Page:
When homeschooling, particularly during the high school years, parents sometimes wonder about “Lab Sciences”. These are science courses in which a lab component must be included as an integral part of the class — the lab portion being comprised of some physical, technological, experimental or hands-on experience that is awarded credit along with the other course material. Parents also ask how to count lab sciences for credit and how to equip labs in order to teach these courses, too. In this article, we’ll take a look at some general tips for teaching homeschool lab science.
What is it?
Lab sciences include subjects like chemistry, biology, physics, and any other science class that is taught with a lab component. Though labs can be included with science at any age, these kinds of courses often become important during the high school years. This is because many high school programs require labs, thus homeschoolers duplicating a high school programs include them as well. Many colleges and universities also look for lab experience in their homeschool applicants, making these classes important for college-bound students as well.
How many credits?
The number of credits to award lab sciences is up to the parent and depends upon the number of hours the student puts into the course (see awarding credits HERE). However, those following a traditional system as a guide typically award credits the same way that schools do: a single credit (1.0 credits or 3.0 hours) for lab science taught at the high school level and a slightly higher credit value (4.0 hours instead of 3.0 for example) for lab science taught at the honors or AP level, or those taken through dual enrollment or other college programs.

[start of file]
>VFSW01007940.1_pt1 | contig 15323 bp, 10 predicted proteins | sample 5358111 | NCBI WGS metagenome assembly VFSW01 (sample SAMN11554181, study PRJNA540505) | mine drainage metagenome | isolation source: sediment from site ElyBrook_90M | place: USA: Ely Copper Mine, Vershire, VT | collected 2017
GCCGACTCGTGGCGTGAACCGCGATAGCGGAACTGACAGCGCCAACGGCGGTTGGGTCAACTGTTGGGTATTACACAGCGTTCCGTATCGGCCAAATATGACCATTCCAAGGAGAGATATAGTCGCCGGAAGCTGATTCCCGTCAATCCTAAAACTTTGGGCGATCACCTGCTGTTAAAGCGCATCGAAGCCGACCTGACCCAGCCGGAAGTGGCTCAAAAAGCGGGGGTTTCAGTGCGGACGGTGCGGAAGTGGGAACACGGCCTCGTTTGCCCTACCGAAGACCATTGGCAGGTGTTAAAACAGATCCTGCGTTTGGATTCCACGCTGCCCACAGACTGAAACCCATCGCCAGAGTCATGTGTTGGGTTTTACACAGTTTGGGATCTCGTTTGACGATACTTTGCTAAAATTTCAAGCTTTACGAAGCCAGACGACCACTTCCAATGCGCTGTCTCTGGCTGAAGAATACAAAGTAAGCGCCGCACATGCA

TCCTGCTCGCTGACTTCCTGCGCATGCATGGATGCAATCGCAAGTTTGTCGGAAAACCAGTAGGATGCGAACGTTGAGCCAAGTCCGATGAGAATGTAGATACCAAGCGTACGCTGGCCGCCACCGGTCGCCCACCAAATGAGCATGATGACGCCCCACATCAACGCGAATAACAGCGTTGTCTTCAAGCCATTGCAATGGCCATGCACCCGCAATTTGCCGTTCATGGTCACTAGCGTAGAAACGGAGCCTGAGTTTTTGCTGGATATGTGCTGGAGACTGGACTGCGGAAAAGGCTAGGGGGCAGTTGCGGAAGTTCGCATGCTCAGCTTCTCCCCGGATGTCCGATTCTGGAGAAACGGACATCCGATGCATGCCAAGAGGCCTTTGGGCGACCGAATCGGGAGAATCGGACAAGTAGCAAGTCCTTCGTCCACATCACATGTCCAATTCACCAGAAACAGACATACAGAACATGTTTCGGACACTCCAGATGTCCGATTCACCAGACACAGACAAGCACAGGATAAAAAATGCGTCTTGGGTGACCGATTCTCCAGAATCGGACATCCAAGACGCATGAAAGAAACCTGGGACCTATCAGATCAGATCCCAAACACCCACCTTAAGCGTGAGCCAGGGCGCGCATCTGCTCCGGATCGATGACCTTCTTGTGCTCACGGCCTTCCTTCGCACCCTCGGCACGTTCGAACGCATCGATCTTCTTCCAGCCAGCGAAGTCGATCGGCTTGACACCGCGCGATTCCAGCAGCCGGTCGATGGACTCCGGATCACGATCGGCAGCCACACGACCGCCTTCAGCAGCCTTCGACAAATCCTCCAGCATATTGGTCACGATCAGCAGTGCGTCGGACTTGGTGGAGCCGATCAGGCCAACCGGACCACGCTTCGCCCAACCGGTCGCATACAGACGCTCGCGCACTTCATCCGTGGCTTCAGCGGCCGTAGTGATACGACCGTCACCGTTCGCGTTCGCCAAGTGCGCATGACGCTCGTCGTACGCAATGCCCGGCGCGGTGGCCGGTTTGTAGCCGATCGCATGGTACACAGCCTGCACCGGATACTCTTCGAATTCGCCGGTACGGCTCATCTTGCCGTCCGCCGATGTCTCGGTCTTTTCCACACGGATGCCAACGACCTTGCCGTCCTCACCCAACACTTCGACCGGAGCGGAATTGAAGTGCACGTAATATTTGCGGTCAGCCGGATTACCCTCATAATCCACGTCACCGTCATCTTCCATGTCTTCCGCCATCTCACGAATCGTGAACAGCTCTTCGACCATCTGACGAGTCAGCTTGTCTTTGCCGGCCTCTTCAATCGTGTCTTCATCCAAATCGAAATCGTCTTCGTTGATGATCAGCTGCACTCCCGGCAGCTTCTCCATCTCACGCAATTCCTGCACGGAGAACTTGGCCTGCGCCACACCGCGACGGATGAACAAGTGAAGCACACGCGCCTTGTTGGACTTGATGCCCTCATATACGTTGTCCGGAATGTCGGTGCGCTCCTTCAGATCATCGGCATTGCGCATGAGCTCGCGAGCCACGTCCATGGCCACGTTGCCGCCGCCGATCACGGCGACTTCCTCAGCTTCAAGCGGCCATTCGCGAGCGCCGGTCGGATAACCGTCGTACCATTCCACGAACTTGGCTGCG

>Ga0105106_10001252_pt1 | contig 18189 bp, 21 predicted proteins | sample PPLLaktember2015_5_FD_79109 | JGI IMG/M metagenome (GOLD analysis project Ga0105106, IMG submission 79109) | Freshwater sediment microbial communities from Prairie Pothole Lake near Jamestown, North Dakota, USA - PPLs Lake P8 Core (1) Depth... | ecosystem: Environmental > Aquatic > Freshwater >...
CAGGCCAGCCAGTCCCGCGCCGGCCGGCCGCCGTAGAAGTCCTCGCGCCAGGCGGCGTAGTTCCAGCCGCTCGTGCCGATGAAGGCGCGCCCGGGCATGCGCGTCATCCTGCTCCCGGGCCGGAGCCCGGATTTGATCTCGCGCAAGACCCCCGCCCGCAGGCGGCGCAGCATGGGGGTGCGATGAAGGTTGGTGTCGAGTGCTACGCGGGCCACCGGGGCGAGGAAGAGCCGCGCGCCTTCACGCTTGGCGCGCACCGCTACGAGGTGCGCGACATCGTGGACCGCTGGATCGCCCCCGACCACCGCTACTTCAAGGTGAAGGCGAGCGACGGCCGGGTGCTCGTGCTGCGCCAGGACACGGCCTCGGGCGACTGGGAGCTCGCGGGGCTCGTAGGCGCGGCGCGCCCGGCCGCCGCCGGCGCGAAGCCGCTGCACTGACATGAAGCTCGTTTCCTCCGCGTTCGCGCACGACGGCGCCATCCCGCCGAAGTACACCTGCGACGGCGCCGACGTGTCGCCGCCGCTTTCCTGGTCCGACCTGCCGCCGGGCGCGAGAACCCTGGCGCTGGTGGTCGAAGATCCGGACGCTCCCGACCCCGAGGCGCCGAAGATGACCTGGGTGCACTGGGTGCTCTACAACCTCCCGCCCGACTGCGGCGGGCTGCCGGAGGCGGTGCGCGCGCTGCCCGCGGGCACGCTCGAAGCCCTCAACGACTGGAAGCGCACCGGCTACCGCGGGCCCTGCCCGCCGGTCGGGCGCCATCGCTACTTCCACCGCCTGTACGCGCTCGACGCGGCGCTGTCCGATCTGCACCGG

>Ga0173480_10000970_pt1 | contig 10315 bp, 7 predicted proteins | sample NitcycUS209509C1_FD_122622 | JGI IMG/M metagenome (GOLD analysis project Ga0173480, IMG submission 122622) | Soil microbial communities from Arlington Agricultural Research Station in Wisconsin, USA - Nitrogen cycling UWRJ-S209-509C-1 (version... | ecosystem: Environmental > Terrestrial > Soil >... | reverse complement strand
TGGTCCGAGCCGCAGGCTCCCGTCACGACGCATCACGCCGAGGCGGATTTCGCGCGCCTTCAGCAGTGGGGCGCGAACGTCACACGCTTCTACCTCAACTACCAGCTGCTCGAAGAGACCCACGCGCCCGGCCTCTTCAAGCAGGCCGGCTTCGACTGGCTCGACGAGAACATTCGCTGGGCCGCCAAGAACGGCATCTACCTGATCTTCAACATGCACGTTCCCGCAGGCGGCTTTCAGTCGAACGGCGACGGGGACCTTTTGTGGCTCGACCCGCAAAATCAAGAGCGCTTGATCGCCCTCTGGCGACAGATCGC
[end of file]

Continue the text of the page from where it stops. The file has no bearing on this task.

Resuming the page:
How to teach it?
Curriculum products exists for every homeschool subject imaginable, including sciences with labs. Parents may select from a wide variety of books and kits that teach lab science at home. Some families prefer to buy all-in-one systems that include supplies, while others prefer to shop around and purchase lab supplies inexpensively on their own. When it comes to lab sciences, homeschoolers are also free to take classes online, at adult ed centers, at technical institutes, colleges, through homeschool coops, or any other method they like, to earn lab science credit. Students that volunteer in the sciences are also eligible to receive credit from their real-world experiences as well.